Pakistan is one of the countries confronted with unstable political situations and lacking political comments towards water and sanitation issues. Concept of wastewater treatment and recycling is not addressed properly in the country. Many of the public and private drainage schemes remain un-actualised while existing ones are in bad shape. Inadequate drainage facilities in most parts of the country are pre-dominant cause of the contamination fresh water resources available in any form. Because the natural resource is contaminated when drainage water, leaking from broken or damage pipelines, mixes with it.
Unavailability of adequate water for agriculture has compelled farmers to resort to using the untreated wastewater, which has emerged as a grave threat to the health of those, who consume it. There are concomitant environmental risks associated with untreated wastewater, such as transport of harmful contaminants in soils, contamination of ground and sub-soil water, degradation of soil quality. Wide range of pathogenic microorganisms, bacterias, viruses, protozoans and parasite worms that are transmitted through the consumption of vegetables cultivated with wastewater add more to greenhouse gas emissions, and thereby cause carbon footprints.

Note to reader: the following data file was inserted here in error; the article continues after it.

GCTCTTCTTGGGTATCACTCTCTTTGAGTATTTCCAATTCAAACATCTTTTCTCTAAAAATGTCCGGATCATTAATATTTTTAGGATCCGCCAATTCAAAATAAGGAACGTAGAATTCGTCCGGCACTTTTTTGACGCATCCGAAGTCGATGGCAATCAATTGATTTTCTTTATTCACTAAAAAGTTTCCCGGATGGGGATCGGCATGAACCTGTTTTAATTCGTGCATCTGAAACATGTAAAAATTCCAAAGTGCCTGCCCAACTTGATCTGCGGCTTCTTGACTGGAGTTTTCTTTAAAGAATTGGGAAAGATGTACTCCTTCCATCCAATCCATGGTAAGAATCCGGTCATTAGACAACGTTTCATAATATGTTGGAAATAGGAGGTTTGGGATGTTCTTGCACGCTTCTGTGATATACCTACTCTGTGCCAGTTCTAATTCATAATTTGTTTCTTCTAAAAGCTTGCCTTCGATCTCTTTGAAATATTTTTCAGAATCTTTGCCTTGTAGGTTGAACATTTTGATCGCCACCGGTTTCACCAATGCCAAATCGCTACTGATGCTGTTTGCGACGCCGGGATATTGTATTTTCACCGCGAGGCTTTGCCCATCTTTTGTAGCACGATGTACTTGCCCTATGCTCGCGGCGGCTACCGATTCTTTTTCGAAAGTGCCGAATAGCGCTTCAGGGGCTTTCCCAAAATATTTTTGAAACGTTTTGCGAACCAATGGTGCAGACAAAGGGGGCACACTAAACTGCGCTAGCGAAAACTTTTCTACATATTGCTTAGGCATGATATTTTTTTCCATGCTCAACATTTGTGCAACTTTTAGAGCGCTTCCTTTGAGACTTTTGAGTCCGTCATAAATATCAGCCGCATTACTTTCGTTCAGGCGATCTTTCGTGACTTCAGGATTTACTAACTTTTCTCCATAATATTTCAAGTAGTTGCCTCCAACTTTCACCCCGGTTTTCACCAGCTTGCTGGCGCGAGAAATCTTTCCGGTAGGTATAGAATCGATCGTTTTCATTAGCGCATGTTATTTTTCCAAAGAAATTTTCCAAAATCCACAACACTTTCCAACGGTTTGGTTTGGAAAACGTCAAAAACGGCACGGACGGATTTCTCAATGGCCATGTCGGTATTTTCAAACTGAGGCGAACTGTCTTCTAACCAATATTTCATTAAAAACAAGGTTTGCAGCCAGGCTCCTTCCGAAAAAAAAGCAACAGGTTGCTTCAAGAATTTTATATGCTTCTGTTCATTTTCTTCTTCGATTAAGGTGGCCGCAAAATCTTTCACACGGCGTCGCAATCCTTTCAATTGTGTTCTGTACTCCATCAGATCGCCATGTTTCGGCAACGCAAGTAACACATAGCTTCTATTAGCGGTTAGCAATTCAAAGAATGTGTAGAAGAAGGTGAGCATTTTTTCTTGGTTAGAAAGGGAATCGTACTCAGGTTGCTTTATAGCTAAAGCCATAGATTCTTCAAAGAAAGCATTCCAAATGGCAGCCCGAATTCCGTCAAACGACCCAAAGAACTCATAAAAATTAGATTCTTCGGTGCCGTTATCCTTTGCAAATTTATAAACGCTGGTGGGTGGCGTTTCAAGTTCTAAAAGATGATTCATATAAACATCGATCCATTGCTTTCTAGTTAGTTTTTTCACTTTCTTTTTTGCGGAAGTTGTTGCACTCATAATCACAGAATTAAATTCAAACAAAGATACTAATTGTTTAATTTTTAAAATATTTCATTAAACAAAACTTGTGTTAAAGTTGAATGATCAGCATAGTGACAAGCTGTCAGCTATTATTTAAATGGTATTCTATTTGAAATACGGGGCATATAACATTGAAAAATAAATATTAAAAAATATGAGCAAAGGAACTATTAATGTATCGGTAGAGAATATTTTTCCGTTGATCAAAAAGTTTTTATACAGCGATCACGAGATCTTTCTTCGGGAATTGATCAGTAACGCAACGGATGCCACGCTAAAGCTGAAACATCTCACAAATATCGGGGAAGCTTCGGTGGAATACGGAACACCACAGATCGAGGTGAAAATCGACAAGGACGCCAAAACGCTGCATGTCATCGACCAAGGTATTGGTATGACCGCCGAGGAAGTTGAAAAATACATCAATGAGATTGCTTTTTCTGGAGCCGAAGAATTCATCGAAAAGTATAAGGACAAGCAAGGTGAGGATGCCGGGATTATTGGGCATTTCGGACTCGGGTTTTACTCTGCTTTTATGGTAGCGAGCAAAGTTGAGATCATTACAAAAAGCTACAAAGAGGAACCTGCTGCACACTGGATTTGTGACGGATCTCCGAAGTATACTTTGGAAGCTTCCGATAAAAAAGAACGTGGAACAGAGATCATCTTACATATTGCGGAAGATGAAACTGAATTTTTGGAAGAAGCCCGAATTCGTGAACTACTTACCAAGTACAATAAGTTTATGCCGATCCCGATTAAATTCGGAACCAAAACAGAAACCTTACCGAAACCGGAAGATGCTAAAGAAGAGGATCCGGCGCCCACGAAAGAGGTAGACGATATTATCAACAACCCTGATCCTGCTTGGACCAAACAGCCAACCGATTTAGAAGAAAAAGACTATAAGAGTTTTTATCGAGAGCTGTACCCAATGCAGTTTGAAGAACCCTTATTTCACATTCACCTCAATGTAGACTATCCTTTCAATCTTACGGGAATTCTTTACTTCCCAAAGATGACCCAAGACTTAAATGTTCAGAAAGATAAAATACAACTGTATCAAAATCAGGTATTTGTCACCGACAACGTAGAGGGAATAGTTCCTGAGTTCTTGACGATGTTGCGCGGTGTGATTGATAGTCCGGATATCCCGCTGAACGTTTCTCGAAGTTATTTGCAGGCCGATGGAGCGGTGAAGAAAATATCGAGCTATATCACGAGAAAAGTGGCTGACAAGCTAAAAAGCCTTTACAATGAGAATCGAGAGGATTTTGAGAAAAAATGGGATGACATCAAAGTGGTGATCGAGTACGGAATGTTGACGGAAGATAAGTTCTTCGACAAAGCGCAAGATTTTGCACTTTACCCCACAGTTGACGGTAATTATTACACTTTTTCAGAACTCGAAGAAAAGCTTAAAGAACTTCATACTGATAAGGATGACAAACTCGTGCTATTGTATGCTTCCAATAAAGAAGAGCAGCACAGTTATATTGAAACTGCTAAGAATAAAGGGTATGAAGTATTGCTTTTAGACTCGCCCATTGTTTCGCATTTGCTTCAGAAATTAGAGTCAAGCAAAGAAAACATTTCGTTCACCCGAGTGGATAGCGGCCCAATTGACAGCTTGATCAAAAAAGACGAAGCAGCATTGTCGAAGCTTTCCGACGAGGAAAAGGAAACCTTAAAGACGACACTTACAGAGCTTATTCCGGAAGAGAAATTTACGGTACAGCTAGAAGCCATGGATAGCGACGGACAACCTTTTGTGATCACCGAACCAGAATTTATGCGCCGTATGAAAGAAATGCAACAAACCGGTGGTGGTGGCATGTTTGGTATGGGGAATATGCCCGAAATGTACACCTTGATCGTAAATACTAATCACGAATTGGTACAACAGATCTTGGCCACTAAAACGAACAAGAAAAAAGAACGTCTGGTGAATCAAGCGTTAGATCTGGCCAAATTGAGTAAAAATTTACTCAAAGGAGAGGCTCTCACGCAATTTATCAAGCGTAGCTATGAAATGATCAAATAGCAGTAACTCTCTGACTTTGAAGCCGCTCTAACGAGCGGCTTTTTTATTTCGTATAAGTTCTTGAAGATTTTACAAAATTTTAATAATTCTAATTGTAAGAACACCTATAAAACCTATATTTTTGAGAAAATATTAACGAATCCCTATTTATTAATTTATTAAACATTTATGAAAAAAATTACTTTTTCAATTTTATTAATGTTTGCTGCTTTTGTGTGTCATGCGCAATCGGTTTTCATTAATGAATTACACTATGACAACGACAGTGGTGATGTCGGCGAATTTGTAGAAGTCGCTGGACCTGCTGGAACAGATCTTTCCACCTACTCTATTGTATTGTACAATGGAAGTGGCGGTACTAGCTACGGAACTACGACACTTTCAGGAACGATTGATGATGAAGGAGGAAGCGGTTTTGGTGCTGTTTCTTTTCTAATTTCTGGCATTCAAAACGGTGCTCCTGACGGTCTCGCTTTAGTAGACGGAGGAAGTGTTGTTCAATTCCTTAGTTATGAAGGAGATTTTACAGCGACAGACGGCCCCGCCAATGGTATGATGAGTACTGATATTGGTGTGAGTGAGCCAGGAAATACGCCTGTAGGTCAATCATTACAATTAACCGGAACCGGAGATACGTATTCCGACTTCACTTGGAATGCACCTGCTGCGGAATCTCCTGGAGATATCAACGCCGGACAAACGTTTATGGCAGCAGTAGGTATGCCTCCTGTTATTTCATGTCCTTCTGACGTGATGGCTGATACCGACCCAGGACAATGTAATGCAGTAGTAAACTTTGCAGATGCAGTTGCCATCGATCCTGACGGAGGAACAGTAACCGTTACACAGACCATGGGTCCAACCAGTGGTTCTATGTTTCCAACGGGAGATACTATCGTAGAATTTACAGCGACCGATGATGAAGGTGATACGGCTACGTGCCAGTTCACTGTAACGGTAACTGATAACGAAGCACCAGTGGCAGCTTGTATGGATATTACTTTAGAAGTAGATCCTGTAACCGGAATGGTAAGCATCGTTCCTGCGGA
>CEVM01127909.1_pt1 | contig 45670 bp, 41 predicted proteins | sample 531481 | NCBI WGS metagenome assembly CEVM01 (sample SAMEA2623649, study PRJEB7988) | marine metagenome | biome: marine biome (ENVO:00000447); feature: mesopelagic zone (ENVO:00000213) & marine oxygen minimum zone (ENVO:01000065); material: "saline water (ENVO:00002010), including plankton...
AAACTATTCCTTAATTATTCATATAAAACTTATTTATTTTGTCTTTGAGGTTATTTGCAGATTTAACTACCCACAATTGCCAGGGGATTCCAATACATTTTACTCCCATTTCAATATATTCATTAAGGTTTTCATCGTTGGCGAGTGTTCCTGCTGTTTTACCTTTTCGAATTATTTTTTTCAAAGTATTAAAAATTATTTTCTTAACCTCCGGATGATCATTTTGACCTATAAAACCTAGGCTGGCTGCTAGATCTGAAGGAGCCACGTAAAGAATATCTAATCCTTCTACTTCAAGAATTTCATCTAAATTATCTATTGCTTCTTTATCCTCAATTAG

Small municipals committees and citizen community boards were evolved afterwards. Many drainage schemes developed in country since then are generating millions of gallon of untreated wastewater everyday, which has been tainting shrinking fresh water resources of the country.
There is a dire need to address this issue. Biological wastewater treatment technology can be employed to tackle the wastewater issue. Besides, waters risks can be minimised through promotion of small-scale sewage treatment and wastewater reuse systems in different parts of country, through Constructed Wetlands. These artificial wetlands can be of great help in tackling the depressing water scenario that is emerging
Biological Wastewater Treatment through Constructed Wetland